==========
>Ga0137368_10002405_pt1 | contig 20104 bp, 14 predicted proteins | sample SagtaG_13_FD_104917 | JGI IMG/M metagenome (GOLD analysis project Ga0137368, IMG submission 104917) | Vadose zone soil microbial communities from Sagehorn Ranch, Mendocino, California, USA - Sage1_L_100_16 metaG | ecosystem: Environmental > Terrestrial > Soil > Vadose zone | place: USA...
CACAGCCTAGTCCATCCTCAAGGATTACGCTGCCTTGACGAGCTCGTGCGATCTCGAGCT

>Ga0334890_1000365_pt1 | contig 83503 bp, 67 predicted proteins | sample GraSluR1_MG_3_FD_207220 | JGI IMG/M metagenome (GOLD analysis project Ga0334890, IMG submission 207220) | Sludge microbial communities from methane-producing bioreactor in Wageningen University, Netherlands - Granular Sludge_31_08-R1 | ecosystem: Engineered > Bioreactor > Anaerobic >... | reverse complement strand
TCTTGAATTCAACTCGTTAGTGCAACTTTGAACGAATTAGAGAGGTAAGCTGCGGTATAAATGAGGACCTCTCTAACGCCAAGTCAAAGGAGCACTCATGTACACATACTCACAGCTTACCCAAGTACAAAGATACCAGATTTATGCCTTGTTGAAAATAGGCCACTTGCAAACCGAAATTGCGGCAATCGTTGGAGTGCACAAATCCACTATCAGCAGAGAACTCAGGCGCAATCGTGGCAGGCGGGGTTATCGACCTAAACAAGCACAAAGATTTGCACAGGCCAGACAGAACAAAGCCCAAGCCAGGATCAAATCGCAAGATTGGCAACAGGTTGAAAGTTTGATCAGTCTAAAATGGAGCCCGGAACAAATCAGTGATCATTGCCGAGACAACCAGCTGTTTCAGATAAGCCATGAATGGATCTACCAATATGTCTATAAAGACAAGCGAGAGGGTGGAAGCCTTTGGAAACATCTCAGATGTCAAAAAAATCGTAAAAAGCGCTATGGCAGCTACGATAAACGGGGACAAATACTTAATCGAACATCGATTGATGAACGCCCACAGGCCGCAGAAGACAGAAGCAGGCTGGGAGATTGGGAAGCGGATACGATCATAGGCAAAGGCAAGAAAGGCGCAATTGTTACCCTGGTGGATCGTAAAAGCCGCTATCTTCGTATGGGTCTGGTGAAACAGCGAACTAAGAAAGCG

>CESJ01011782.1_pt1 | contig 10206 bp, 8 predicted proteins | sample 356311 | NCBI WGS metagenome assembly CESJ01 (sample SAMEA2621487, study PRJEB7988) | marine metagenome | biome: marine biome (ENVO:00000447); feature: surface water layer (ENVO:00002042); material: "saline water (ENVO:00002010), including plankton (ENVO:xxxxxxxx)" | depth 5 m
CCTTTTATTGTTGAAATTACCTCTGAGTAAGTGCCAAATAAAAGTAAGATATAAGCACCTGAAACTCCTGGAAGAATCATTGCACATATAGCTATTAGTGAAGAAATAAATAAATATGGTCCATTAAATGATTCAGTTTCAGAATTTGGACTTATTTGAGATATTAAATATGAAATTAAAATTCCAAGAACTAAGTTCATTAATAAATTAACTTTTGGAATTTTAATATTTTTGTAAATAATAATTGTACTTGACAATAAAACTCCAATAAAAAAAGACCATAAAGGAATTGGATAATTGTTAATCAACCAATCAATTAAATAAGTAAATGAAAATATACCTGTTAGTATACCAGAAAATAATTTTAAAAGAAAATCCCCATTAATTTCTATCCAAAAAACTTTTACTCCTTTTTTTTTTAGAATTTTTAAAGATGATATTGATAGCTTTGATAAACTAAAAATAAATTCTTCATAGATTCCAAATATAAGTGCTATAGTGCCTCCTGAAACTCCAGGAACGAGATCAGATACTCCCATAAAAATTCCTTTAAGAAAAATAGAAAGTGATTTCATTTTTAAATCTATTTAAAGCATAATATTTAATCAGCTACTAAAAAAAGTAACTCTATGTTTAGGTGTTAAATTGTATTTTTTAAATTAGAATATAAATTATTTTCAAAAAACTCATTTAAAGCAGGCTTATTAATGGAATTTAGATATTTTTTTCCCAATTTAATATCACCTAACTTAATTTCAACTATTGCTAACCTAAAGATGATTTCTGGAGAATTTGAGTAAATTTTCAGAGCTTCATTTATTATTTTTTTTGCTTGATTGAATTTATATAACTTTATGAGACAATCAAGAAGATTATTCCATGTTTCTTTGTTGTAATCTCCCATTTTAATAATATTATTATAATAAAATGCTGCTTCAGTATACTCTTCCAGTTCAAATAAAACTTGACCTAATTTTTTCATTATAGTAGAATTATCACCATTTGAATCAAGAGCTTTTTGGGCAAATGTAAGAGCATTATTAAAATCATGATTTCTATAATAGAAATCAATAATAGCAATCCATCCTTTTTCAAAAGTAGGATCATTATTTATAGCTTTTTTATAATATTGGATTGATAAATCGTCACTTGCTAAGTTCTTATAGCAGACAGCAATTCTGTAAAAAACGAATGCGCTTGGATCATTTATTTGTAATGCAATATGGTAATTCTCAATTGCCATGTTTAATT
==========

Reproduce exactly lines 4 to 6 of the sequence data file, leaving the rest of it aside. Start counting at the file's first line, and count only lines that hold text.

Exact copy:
TCTTGAATTCAACTCGTTAGTGCAACTTTGAACGAATTAGAGAGGTAAGCTGCGGTATAAATGAGGACCTCTCTAACGCCAAGTCAAAGGAGCACTCATGTACACATACTCACAGCTTACCCAAGTACAAAGATACCAGATTTATGCCTTGTTGAAAATAGGCCACTTGCAAACCGAAATTGCGGCAATCGTTGGAGTGCACAAATCCACTATCAGCAGAGAACTCAGGCGCAATCGTGGCAGGCGGGGTTATCGACCTAAACAAGCACAAAGATTTGCACAGGCCAGACAGAACAAAGCCCAAGCCAGGATCAAATCGCAAGATTGGCAACAGGTTGAAAGTTTGATCAGTCTAAAATGGAGCCCGGAACAAATCAGTGATCATTGCCGAGACAACCAGCTGTTTCAGATAAGCCATGAATGGATCTACCAATATGTCTATAAAGACAAGCGAGAGGGTGGAAGCCTTTGGAAACATCTCAGATGTCAAAAAAATCGTAAAAAGCGCTATGGCAGCTACGATAAACGGGGACAAATACTTAATCGAACATCGATTGATGAACGCCCACAGGCCGCAGAAGACAGAAGCAGGCTGGGAGATTGGGAAGCGGATACGATCATAGGCAAAGGCAAGAAAGGCGCAATTGTTACCCTGGTGGATCGTAAAAGCCGCTATCTTCGTATGGGTCTGGTGAAACAGCGAACTAAGAAAGCG

>CESJ01011782.1_pt1 | contig 10206 bp, 8 predicted proteins | sample 356311 | NCBI WGS metagenome assembly CESJ01 (sample SAMEA2621487, study PRJEB7988) | marine metagenome | biome: marine biome (ENVO:00000447); feature: surface water layer (ENVO:00002042); material: "saline water (ENVO:00002010), including plankton (ENVO:xxxxxxxx)" | depth 5 m
CCTTTTATTGTTGAAATTACCTCTGAGTAAGTGCCAAATAAAAGTAAGATATAAGCACCTGAAACTCCTGGAAGAATCATTGCACATATAGCTATTAGTGAAGAAATAAATAAATATGGTCCATTAAATGATTCAGTTTCAGAATTTGGACTTATTTGAGATATTAAATATGAAATTAAAATTCCAAGAACTAAGTTCATTAATAAATTAACTTTTGGAATTTTAATATTTTTGTAAATAATAATTGTACTTGACAATAAAACTCCAATAAAAAAAGACCATAAAGGAATTGGATAATTGTTAATCAACCAATCAATTAAATAAGTAAATGAAAATATACCTGTTAGTATACCAGAAAATAATTTTAAAAGAAAATCCCCATTAATTTCTATCCAAAAAACTTTTACTCCTTTTTTTTTTAGAATTTTTAAAGATGATATTGATAGCTTTGATAAACTAAAAATAAATTCTTCATAGATTCCAAATATAAGTGCTATAGTGCCTCCTGAAACTCCAGGAACGAGATCAGATACTCCCATAAAAATTCCTTTAAGAAAAATAGAAAGTGATTTCATTTTTAAATCTATTTAAAGCATAATATTTAATCAGCTACTAAAAAAAGTAACTCTATGTTTAGGTGTTAAATTGTATTTTTTAAATTAGAATATAAATTATTTTCAAAAAACTCATTTAAAGCAGGCTTATTAATGGAATTTAGATATTTTTTTCCCAATTTAATATCACCTAACTTAATTTCAACTATTGCTAACCTAAAGATGATTTCTGGAGAATTTGAGTAAATTTTCAGAGCTTCATTTATTATTTTTTTTGCTTGATTGAATTTATATAACTTTATGAGACAATCAAGAAGATTATTCCATGTTTCTTTGTTGTAATCTCCCATTTTAATAATATTATTATAATAAAATGCTGCTTCAGTATACTCTTCCAGTTCAAATAAAACTTGACCTAATTTTTTCATTATAGTAGAATTATCACCATTTGAATCAAGAGCTTTTTGGGCAAATGTAAGAGCATTATTAAAATCATGATTTCTATAATAGAAATCAATAATAGCAATCCATCCTTTTTCAAAAGTAGGATCATTATTTATAGCTTTTTTATAATATTGGATTGATAAATCGTCACTTGCTAAGTTCTTATAGCAGACAGCAATTCTGTAAAAAACGAATGCGCTTGGATCATTTATTTGTAATGCAATATGGTAATTCTCAATTGCCATGTTTAATT